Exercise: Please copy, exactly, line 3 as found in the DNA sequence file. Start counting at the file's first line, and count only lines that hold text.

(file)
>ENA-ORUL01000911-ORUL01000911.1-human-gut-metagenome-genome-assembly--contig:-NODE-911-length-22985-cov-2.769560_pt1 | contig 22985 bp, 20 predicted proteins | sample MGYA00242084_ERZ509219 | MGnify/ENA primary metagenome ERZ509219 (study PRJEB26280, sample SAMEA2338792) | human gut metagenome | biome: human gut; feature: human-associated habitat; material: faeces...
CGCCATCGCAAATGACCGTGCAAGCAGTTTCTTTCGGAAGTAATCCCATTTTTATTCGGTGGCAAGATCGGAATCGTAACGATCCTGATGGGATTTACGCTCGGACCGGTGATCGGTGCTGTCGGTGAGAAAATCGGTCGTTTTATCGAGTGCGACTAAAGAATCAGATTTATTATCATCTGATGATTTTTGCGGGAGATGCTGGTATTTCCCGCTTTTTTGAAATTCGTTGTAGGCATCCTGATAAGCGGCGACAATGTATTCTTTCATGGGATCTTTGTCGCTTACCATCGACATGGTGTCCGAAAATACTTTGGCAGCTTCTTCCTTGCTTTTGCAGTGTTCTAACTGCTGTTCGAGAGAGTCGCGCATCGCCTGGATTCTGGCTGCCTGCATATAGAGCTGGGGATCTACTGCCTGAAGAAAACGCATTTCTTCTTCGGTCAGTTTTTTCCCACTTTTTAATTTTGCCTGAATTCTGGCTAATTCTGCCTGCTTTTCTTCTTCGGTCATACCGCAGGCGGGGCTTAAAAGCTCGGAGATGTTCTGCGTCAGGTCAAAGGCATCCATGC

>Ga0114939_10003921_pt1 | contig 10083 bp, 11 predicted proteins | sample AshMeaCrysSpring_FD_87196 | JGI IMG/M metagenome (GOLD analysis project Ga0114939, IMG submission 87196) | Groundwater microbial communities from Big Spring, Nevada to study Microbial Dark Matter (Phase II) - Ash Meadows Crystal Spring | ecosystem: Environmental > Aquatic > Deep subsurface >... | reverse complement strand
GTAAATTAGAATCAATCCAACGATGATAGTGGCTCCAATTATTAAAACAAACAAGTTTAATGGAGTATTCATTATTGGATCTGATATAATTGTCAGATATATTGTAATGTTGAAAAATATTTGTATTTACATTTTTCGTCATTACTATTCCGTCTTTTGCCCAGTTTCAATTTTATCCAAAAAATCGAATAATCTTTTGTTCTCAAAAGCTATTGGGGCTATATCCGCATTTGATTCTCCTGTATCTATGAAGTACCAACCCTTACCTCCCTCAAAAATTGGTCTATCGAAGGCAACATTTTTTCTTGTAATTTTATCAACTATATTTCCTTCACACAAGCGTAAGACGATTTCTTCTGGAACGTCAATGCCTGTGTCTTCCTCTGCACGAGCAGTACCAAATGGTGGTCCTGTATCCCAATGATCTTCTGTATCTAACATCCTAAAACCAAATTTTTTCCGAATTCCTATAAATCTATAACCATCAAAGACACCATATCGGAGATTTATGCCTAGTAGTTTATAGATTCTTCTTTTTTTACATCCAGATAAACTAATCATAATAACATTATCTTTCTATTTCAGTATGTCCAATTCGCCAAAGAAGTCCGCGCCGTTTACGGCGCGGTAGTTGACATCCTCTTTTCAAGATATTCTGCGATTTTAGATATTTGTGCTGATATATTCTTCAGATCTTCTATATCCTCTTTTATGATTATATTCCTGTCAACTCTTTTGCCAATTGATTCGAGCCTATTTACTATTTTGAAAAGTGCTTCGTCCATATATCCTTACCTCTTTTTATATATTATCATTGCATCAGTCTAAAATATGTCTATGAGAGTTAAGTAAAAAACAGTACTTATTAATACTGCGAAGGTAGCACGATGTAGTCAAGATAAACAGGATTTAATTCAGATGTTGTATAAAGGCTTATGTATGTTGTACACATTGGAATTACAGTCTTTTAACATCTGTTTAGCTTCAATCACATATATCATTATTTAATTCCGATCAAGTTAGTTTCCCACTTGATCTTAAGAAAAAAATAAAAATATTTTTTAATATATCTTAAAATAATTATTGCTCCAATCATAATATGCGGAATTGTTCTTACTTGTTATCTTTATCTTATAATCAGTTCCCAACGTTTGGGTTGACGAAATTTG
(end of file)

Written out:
>Ga0114939_10003921_pt1 | contig 10083 bp, 11 predicted proteins | sample AshMeaCrysSpring_FD_87196 | JGI IMG/M metagenome (GOLD analysis project Ga0114939, IMG submission 87196) | Groundwater microbial communities from Big Spring, Nevada to study Microbial Dark Matter (Phase II) - Ash Meadows Crystal Spring | ecosystem: Environmental > Aquatic > Deep subsurface >... | reverse complement strand